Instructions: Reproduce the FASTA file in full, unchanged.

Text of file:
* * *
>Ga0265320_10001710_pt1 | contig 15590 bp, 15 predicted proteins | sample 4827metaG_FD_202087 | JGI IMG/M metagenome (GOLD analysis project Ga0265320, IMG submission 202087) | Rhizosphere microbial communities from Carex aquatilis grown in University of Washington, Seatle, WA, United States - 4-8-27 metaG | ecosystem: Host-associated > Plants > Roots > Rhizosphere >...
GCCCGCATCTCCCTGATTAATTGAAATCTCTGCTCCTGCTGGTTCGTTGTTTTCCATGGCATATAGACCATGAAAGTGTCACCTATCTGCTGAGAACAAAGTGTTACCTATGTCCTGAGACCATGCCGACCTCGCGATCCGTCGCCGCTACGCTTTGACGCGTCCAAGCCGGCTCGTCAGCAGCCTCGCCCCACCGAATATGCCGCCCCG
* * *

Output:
>Ga0265320_10001710_pt1 | contig 15590 bp, 15 predicted proteins | sample 4827metaG_FD_202087 | JGI IMG/M metagenome (GOLD analysis project Ga0265320, IMG submission 202087) | Rhizosphere microbial communities from Carex aquatilis grown in University of Washington, Seatle, WA, United States - 4-8-27 metaG | ecosystem: Host-associated > Plants > Roots > Rhizosphere >...
GCCCGCATCTCCCTGATTAATTGAAATCTCTGCTCCTGCTGGTTCGTTGTTTTCCATGGCATATAGACCATGAAAGTGTCACCTATCTGCTGAGAACAAAGTGTTACCTATGTCCTGAGACCATGCCGACCTCGCGATCCGTCGCCGCTACGCTTTGACGCGTCCAAGCCGGCTCGTCAGCAGCCTCGCCCCACCGAATATGCCGCCCCG